New poll shows most Hispanics identify as independent

Zachary Huffman Contributor
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A majority of self-identified Hispanics consider themselves political independents, according to a Gallup poll released Sunday.

The poll asked 1,753 Hispanics about their political identification. Fifty-one percent identified as independents, 32 percent as Democrats and 11 percent as Republicans.

When the respondents were probed for party leanings, 52 percent of Hispanics more closely identified with the Democratic Party and 23 percent identified with the Republican Party.

“All groups show much greater identification with the Democratic than the Republican Party, though each succeeding generation of Hispanics is more likely to identify with Republicans than the prior one,”according to Gallup.

Hispanic voters constitute an increasingly large share of the electorate. Various studies predict that Hispanics will make up 30 percent of the U.S. population by 2025.

Hispanic voters are predicted to play a crucial role in 2012 , and both parties are attempting to find the most successful means of reaching this important voting population.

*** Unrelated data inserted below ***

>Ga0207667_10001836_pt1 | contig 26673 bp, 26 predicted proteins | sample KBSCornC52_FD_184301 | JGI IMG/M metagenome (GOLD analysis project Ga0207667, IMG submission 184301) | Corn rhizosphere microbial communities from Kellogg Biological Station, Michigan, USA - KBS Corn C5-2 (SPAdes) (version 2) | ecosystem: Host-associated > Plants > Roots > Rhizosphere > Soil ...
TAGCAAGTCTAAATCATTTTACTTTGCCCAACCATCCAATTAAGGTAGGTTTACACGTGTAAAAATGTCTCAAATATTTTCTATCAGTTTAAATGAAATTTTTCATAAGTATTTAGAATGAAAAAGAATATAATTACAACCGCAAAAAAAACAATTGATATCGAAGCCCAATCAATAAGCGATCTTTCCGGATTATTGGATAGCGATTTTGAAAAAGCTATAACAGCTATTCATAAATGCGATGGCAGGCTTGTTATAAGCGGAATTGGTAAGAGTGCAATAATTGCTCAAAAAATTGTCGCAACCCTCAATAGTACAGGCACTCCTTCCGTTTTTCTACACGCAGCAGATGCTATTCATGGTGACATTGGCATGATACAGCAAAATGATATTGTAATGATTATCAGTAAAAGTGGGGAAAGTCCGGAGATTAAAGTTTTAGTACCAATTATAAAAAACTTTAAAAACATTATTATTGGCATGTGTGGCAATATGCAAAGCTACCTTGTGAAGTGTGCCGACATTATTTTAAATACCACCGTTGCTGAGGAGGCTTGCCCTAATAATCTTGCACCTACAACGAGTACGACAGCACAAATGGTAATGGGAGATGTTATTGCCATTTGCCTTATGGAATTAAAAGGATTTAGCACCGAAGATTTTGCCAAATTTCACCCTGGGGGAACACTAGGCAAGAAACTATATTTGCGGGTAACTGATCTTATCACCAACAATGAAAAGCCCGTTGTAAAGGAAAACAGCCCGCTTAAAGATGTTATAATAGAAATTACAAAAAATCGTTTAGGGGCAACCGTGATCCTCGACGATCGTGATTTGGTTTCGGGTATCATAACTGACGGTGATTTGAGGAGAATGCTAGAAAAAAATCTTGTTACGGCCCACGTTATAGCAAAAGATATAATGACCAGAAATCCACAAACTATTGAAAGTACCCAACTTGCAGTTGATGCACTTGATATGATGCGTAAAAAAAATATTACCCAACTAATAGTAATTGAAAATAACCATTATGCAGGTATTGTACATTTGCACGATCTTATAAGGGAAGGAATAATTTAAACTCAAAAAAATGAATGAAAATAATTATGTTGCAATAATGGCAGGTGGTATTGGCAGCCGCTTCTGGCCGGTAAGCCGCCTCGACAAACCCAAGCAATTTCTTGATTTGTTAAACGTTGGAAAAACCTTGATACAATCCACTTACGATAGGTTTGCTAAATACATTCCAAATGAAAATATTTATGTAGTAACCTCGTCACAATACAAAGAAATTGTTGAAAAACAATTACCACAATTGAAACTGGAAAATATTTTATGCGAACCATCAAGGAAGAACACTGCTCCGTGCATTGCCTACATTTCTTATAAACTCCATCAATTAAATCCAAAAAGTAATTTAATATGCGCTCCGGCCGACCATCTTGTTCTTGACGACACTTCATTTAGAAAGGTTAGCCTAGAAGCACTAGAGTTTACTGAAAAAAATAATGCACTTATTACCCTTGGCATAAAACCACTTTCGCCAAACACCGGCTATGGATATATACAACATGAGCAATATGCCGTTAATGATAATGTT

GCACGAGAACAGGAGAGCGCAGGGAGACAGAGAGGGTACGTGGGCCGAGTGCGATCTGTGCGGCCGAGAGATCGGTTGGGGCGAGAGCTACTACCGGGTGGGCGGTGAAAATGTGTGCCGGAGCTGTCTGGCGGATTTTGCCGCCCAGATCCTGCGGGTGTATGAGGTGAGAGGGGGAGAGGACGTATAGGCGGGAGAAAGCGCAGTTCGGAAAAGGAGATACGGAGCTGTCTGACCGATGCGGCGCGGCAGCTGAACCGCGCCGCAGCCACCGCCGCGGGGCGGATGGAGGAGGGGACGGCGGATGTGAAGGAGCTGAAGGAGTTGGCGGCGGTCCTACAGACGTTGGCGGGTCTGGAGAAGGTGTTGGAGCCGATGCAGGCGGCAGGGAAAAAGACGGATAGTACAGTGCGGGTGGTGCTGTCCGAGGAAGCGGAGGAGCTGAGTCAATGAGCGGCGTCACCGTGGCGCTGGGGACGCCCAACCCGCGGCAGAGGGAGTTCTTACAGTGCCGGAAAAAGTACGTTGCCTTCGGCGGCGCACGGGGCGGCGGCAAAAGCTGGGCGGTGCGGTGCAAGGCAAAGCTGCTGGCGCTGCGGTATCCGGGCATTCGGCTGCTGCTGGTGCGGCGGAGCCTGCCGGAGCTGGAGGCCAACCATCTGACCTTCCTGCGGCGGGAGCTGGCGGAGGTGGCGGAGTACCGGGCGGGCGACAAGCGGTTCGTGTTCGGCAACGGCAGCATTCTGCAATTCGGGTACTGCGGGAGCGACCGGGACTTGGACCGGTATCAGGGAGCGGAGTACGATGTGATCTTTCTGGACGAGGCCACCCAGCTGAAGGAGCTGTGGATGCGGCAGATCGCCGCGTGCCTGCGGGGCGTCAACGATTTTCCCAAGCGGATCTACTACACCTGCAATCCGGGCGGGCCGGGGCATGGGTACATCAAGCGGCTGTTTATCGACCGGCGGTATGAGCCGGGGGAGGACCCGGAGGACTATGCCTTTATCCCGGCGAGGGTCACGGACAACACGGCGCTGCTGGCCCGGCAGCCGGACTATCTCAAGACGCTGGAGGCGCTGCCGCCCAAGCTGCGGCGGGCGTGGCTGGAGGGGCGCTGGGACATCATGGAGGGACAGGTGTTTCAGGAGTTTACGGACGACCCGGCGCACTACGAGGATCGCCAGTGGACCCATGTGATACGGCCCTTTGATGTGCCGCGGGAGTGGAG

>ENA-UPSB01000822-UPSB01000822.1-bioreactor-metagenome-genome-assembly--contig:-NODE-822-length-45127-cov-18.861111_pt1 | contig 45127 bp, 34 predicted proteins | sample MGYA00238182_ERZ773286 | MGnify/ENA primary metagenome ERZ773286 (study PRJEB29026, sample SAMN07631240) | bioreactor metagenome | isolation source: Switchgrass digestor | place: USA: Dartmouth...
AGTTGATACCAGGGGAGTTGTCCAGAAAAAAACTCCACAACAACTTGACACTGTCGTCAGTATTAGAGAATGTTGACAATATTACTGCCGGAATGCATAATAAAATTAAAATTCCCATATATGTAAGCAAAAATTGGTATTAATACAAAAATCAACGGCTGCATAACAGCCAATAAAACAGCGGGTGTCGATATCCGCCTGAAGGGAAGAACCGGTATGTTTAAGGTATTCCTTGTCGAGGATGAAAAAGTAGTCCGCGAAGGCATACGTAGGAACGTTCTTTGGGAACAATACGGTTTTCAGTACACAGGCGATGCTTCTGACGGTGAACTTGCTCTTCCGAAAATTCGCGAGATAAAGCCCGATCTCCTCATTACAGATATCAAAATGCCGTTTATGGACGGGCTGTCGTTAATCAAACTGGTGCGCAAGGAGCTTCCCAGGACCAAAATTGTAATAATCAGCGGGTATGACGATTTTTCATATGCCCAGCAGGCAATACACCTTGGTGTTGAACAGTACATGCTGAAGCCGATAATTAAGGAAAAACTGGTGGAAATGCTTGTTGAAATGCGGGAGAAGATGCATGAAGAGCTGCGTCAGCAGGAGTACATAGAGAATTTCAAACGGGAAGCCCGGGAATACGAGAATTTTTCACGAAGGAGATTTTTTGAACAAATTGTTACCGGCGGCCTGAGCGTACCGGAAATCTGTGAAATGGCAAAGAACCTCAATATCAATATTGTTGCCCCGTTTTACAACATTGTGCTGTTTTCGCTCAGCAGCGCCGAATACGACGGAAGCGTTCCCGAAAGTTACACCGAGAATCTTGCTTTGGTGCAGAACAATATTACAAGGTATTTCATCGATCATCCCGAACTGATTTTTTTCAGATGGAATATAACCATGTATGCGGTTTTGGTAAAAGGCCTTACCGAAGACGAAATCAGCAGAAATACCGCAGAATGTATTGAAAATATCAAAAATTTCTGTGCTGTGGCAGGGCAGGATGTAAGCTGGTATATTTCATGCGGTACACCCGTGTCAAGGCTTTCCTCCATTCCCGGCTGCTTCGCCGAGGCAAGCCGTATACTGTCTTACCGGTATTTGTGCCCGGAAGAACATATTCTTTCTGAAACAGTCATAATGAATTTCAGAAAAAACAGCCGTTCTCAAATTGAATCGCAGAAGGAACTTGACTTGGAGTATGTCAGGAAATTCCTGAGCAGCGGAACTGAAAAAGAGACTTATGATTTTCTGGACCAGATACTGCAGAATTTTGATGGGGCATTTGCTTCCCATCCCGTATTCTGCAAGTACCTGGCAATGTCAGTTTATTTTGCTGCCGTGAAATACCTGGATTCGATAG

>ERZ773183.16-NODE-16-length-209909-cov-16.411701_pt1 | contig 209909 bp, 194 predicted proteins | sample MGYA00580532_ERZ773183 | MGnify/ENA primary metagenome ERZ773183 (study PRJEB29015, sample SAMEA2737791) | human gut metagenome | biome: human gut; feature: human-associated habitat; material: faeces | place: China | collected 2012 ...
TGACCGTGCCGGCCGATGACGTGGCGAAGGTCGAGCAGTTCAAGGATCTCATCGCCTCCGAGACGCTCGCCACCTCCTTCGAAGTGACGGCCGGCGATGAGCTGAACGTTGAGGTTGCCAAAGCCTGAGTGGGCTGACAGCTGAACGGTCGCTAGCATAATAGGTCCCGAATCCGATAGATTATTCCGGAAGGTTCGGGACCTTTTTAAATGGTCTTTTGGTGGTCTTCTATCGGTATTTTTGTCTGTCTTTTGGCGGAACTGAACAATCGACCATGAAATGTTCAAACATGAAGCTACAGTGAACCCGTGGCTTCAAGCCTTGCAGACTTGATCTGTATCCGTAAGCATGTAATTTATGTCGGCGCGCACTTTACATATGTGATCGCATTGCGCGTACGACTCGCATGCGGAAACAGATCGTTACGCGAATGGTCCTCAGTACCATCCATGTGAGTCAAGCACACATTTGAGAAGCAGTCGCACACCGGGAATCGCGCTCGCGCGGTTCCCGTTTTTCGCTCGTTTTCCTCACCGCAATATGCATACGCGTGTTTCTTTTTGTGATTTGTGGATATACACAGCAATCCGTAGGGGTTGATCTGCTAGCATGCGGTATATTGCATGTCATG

A separate Gallup poll reported that 67 percent of Hispanic voters plan to support President Barack Obama, while only 26 percent favor Republican candidate Mitt Romney.

However, there is still time for polling numbers to fluctuate before November, and both candidates continue to compete aggressively for Hispanic voters.

Obama’s announcement that he would not be deporting illegal immigrants under the age of 30 who were brought to the U.S. before the age of 16 was seen by some as a political move to attract Hispanic voters.

Fox News reports that Obama has gone as far as altering the Spanish dialect in his campaigns for different regions of his Latino outreach plan, while Romney is stepping up grassroots efforts in key states with large Hispanic populations like Florida, Ohio and North Carolina. Romney, whose father was born in Mexico, is trying to play up his Mexican roots in campaign speeches.

According to Alexandra Franceschi, spokeswoman for the Republican National Committee’s Hispanic effort, the GOP’s outreach in 2012 will focus largely on the economy.

Franceschi told Fox News, “Hispanics are Americans and are facing the same issues as everyone else: chronically high unemployment, lower pay and rising healthcare costs.”

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